Charles outlines vision for Britain’s better future in first King’s speech

Charles outlines vision for Britain’s better future in first King’s speech

King Charles made history as the first King to deliver a speech at the State Opening of Parliament for the first time in over 70 years.

The monarch was equipped with laying out a list of legislation the Tories want to bring in over the next Parliamentary term.

It was also the first time Britain’s Prime Minister Rishi Sunak set out his legislative priorities since entering No 10.

Charles began his speech with a brief tribute to his mother, the late Queen Elizabeth II and went on to reflect on Covid-19 and the war of Ukraine as the “significant long-term challenges” for the country.

In the speech, the Government vowed to bring down inflation to safeguard the financial security of the country.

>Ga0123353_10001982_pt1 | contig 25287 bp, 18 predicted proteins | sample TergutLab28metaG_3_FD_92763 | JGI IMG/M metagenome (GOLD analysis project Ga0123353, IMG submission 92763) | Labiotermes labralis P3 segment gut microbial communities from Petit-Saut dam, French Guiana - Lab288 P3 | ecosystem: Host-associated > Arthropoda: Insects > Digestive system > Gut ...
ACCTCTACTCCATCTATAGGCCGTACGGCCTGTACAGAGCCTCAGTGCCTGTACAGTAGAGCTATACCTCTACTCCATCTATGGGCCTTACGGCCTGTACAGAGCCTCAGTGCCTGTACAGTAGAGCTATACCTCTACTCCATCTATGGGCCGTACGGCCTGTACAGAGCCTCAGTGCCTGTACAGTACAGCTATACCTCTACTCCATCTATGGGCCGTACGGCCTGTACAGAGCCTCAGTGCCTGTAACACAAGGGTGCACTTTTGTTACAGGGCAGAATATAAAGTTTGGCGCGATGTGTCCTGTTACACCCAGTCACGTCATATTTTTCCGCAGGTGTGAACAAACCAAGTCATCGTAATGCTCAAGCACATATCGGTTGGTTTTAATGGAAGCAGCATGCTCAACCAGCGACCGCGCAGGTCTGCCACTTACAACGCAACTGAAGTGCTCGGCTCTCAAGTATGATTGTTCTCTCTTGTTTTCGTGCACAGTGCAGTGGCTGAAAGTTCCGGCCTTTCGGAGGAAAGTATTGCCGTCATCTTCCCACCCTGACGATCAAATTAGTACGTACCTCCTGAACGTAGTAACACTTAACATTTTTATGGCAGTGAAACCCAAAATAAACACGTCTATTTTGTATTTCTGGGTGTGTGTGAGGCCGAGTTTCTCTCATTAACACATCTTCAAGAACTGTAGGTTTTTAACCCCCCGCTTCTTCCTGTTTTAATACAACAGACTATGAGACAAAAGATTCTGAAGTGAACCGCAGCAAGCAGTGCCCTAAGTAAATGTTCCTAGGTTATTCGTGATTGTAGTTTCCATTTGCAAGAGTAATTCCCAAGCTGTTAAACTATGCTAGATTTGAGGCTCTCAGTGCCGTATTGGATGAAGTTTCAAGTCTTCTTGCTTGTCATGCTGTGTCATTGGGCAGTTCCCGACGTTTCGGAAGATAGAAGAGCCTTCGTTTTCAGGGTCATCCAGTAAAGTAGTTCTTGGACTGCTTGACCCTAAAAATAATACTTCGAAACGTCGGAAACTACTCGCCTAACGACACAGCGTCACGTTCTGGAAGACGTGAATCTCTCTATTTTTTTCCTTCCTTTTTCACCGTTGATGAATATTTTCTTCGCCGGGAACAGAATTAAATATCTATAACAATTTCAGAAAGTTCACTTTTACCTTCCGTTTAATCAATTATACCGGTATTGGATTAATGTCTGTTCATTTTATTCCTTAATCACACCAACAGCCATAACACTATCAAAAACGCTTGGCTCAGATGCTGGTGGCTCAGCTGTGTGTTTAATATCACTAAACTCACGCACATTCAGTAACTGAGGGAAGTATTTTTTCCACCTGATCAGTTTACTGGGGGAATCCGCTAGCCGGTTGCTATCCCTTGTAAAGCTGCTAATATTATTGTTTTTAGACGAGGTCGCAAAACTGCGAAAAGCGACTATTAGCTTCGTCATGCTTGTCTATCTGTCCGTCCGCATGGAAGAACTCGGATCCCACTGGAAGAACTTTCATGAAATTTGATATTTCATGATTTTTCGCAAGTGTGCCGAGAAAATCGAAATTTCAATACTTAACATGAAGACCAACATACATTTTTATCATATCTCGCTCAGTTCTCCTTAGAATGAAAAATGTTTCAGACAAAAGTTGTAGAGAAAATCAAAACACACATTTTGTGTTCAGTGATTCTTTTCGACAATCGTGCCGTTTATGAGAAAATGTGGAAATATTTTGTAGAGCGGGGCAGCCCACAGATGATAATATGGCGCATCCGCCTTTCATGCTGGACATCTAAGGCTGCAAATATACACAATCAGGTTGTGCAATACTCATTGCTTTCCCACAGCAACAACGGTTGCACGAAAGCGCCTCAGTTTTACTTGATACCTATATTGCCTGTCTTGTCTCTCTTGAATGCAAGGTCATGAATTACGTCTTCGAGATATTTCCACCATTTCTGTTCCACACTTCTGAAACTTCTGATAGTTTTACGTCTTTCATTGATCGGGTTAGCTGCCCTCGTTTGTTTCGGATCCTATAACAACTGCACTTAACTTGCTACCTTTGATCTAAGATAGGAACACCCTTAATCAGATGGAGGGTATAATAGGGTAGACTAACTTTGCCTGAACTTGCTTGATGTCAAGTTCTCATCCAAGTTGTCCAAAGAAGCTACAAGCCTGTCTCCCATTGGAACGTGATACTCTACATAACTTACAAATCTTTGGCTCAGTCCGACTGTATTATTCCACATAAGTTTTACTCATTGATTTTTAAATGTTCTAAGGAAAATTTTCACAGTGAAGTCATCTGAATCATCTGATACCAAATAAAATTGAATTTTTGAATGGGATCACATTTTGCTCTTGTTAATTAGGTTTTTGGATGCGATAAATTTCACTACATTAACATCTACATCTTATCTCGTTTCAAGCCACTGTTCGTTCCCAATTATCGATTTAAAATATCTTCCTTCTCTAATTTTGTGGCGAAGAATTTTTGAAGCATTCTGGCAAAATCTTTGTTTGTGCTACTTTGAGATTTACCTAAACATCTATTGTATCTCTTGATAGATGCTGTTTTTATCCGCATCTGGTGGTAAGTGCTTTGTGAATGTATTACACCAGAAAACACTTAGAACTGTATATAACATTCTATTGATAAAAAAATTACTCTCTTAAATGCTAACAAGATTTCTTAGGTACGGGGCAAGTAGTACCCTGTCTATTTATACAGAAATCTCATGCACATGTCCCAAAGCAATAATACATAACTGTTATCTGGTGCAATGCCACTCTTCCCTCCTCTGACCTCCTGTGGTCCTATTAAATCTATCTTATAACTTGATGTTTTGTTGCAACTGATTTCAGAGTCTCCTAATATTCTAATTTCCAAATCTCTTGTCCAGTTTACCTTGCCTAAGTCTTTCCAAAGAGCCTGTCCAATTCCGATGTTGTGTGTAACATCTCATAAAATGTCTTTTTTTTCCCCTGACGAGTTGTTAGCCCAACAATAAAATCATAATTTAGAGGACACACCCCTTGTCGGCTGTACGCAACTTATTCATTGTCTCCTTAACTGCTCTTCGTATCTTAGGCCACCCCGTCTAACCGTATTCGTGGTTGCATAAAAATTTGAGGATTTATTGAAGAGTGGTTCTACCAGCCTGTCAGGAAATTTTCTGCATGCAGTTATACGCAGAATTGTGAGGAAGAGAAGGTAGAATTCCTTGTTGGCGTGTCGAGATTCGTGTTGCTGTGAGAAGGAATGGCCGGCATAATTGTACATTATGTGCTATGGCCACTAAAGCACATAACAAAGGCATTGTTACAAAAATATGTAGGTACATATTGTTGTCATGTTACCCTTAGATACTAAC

“My ministers will strengthen education for the long term,” the speech read. “Steps will be taken to ensure young people have the knowledge and skills to succeed, through the introduction of the Advanced British Standard that will bring technical and academic routes into a single qualification.”

Charles also vowed that his government will strive towards a more competitive economy through bills that will help promote trade and investment.

He also promised reforms in welfare to support more people in finding employment, as well as promoting the integrity of the Union and strengthening the social fabric of the United Kingdom.

In the healthcare sector, the monarch aimed to improve the National Health Service (NHS) by reducing waiting lists and enhance the healthcare workforce as well as expand and transform mental health services.

A ban in smoking sales to children was also imposed to create a smoke-free generation. Housing market reforms were also introduced to make it easier for leaseholders to purchase their freehold and address exploitative service charges.

Charles also looked forward to the Government building a national Holocaust Memorial and Learning Centre to double down on their commitment to tackle anti-Semitism.

Legislation about protection of civilians from terrorism, as well as safety from crime, and strengthening security and intelligence services to combat new threats were also announced.

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